Why I’ve never used Redux. Chapter 1: The reasons

First of All, I hate Redux. And there is a lot of reasons why.

Monolithic

You need to create a whole module with its state, mutations, actions, then bind everything to your components… and you also have an awful interaction between modules through namespaces, which also uses string-based API (so say goodbye to TS/Flow support)

Here’s an example from an official Vuex documentation:

This is so bad!

The same with Redux. A bit better, but it still sucks.

And the core problem of both libraries is that your state is global. You don’t have “a lot of tiny local stores” but “one monolith with modules”. And that’s why you often don’t want to put something into it

Most of the time, when you say “I need this state to be global”, it isn’t. Because it’s still local, but you need to use it in a couple of components

Monolithic structure also has another problem. You have to use reselect and other stuff to get your data. Just a couple of questions which noone will answer

  1. Why do I need to combine all the states together to then select a small part of it?
  2. Why should I keep an eye on state updates, and why my whole app might suddenly re-render when I change the counter?
And you know the answer, why (except React issues)

The answer is — just because. Seriously.

The only OK reason for making your store global is that it’s easier to make SSR support. You can fill the whole state and stringify it in one easy step. But you can do that even with small local stores (will talk about it in my next post)

If I had a couple of small stores, I could use them directly. But with Redux I have to go through the whole state and be sure it’s not being re-rendered by some side-effect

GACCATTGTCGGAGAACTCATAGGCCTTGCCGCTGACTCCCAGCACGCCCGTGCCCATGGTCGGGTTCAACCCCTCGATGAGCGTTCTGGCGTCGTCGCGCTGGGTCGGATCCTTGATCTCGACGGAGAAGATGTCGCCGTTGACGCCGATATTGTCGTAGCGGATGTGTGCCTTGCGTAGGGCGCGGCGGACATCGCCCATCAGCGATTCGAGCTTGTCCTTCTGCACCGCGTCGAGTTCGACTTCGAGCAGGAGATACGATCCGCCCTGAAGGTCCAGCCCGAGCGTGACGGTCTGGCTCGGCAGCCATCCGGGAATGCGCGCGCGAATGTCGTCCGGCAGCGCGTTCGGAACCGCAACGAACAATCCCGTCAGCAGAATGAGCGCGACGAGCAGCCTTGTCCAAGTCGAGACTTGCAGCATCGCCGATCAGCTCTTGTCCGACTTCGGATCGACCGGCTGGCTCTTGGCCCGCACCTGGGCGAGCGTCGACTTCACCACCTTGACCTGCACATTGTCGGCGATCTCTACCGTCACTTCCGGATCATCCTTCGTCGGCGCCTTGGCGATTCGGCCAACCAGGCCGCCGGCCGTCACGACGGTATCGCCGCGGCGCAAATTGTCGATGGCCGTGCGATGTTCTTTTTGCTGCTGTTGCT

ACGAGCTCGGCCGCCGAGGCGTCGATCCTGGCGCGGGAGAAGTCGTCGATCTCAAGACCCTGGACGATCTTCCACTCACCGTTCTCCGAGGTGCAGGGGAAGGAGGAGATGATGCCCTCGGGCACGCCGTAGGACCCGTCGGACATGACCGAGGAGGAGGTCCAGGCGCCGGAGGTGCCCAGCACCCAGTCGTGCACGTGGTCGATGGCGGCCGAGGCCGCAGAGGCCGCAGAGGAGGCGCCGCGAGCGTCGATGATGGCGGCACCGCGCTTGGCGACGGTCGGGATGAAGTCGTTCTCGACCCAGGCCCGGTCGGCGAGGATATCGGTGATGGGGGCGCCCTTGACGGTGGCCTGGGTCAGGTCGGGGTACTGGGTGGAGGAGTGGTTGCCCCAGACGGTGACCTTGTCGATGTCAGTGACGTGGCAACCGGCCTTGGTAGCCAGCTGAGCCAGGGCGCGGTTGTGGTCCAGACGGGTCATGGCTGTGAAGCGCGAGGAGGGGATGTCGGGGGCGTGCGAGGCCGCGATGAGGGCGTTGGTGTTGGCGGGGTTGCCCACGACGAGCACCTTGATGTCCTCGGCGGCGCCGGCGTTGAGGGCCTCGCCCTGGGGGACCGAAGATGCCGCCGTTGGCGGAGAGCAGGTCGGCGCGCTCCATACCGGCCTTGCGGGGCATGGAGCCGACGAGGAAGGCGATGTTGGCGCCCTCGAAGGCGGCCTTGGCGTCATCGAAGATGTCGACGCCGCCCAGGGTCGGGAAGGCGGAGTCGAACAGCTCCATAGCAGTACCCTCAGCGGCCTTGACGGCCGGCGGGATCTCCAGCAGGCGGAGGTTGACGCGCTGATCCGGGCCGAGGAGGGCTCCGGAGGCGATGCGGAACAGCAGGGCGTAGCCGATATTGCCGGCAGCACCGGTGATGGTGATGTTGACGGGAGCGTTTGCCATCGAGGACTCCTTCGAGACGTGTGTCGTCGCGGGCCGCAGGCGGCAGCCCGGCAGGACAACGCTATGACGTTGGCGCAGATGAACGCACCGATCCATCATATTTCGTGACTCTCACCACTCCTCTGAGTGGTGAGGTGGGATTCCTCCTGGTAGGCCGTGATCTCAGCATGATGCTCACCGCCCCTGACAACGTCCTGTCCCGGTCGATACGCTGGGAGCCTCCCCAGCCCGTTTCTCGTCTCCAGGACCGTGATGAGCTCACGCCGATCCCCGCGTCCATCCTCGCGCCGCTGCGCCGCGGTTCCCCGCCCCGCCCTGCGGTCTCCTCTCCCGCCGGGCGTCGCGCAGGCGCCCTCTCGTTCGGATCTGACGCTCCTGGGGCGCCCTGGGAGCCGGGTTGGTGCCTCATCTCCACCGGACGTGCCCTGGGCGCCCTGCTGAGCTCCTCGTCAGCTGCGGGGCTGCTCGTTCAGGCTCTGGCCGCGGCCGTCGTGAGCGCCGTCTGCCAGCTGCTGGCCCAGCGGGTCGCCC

Pseudo-simplicity and different kitchens

Nuff said

Because Redux itself doesn’t care on how you’ll use it, there is a lot of libraries to help — redux-thunk, redux-saga, redux-symbiote and even official redux-toolkit. But none of them make it better, none of them solve a ton of boilerplate code and all they do is just the same thing, but a bit different.

I just want to fetch something. WHAT A F***?!

Also, everytime you switch to a new project, you’ll probably see different ways to cook it. Consequently, your codebase has a high chance to become legacy garbage which noone wants to work with.

Creator confirms

And people still use it, continuing to invent new bicycles on top.

Instead of thinking on core concepts and how to make things right, people’re just looking for better oars to paddle easier

Weird API

But have you ever thought about how weird is codebase on Redux?

For example, I need to change my counter on button press. So, we have:

  • Counter (just a number)
  • Button (you know, those things that we click on)
  • And action (just make the number bigger)

Without any state managers etc we’d probably make it this way:

Pretty simple and intuitive, right?

Or, using some “abstract” state manager (which I’ll talk in my next post):

A bit different, but still simple and intuitive

What does it look like on Redux:

Alright…

Don’t get me wrong, I totally understand the purpose of reducers. For example, you can make a reducer which change state on different actions etc.

But this whole thing is monstrous. And you can achieve the same flexibility with less verbosity.

And that is only the beginning. Then you make action constants, action creators, nested reducers… Then you install immer, ImmutableJS etc…

And I’m not even talking about asynchronous actions.

Try to explain Redux to anyone who is not familiar with programming. It’s gonna be a tough time

Conclusion

I’m really tired to see all those new jobs on React+Redux stack from year to year, just because “everyone knows Redux”.

And I’m also tired to see all these “brand-new state-managers” that have exactly the same core concepts and flaws.

In the next post I’ll talk about solution to all these problems.

Feel free to say what you think in the comments below. And have a good day!

— Stricty pants nerd that sounds like total dork (according to one of the readers) — Also YOLO JavaScript Engineer